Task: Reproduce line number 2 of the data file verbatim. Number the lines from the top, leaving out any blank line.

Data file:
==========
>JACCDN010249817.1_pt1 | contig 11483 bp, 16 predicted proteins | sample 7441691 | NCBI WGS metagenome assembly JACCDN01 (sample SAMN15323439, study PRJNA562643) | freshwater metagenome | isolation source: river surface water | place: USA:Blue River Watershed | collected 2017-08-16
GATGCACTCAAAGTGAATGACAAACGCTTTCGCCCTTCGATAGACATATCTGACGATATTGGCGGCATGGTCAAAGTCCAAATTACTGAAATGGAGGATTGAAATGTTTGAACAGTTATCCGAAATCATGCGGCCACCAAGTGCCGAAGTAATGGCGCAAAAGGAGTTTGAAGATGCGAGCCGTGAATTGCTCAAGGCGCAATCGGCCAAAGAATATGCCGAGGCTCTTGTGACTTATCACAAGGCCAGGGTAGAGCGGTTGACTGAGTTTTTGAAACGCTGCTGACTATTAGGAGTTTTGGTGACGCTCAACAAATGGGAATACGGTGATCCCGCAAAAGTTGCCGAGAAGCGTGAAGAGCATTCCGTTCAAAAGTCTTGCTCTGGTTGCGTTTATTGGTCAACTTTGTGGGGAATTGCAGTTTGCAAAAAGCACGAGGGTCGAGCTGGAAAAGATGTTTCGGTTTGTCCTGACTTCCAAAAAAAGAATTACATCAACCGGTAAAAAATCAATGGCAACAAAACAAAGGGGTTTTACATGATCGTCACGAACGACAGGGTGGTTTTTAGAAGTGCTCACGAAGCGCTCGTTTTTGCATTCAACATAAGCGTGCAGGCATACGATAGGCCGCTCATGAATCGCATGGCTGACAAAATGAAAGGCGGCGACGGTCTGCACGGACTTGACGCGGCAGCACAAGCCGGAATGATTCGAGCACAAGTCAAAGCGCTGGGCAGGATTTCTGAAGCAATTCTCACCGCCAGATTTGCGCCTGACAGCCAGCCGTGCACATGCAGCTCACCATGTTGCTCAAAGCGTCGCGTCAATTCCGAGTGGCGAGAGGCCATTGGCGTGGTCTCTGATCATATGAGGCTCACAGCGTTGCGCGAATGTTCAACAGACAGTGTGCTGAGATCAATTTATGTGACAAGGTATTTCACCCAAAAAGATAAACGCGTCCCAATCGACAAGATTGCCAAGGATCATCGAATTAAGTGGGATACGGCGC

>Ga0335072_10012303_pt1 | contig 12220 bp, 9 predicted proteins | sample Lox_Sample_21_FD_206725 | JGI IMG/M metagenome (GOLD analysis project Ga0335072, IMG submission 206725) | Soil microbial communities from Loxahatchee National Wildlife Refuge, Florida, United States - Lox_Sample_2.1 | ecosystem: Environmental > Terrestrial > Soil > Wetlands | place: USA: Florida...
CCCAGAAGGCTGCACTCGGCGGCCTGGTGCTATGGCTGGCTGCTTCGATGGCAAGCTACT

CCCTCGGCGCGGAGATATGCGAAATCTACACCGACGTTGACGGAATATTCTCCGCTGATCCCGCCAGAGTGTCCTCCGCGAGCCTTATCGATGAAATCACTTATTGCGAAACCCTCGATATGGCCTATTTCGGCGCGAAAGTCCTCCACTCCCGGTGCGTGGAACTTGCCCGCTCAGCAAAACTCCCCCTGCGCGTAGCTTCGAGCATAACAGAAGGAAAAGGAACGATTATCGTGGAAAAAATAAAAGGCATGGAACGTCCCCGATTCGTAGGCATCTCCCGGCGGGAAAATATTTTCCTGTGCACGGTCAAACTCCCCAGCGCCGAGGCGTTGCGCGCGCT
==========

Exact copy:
GATGCACTCAAAGTGAATGACAAACGCTTTCGCCCTTCGATAGACATATCTGACGATATTGGCGGCATGGTCAAAGTCCAAATTACTGAAATGGAGGATTGAAATGTTTGAACAGTTATCCGAAATCATGCGGCCACCAAGTGCCGAAGTAATGGCGCAAAAGGAGTTTGAAGATGCGAGCCGTGAATTGCTCAAGGCGCAATCGGCCAAAGAATATGCCGAGGCTCTTGTGACTTATCACAAGGCCAGGGTAGAGCGGTTGACTGAGTTTTTGAAACGCTGCTGACTATTAGGAGTTTTGGTGACGCTCAACAAATGGGAATACGGTGATCCCGCAAAAGTTGCCGAGAAGCGTGAAGAGCATTCCGTTCAAAAGTCTTGCTCTGGTTGCGTTTATTGGTCAACTTTGTGGGGAATTGCAGTTTGCAAAAAGCACGAGGGTCGAGCTGGAAAAGATGTTTCGGTTTGTCCTGACTTCCAAAAAAAGAATTACATCAACCGGTAAAAAATCAATGGCAACAAAACAAAGGGGTTTTACATGATCGTCACGAACGACAGGGTGGTTTTTAGAAGTGCTCACGAAGCGCTCGTTTTTGCATTCAACATAAGCGTGCAGGCATACGATAGGCCGCTCATGAATCGCATGGCTGACAAAATGAAAGGCGGCGACGGTCTGCACGGACTTGACGCGGCAGCACAAGCCGGAATGATTCGAGCACAAGTCAAAGCGCTGGGCAGGATTTCTGAAGCAATTCTCACCGCCAGATTTGCGCCTGACAGCCAGCCGTGCACATGCAGCTCACCATGTTGCTCAAAGCGTCGCGTCAATTCCGAGTGGCGAGAGGCCATTGGCGTGGTCTCTGATCATATGAGGCTCACAGCGTTGCGCGAATGTTCAACAGACAGTGTGCTGAGATCAATTTATGTGACAAGGTATTTCACCCAAAAAGATAAACGCGTCCCAATCGACAAGATTGCCAAGGATCATCGAATTAAGTGGGATACGGCGC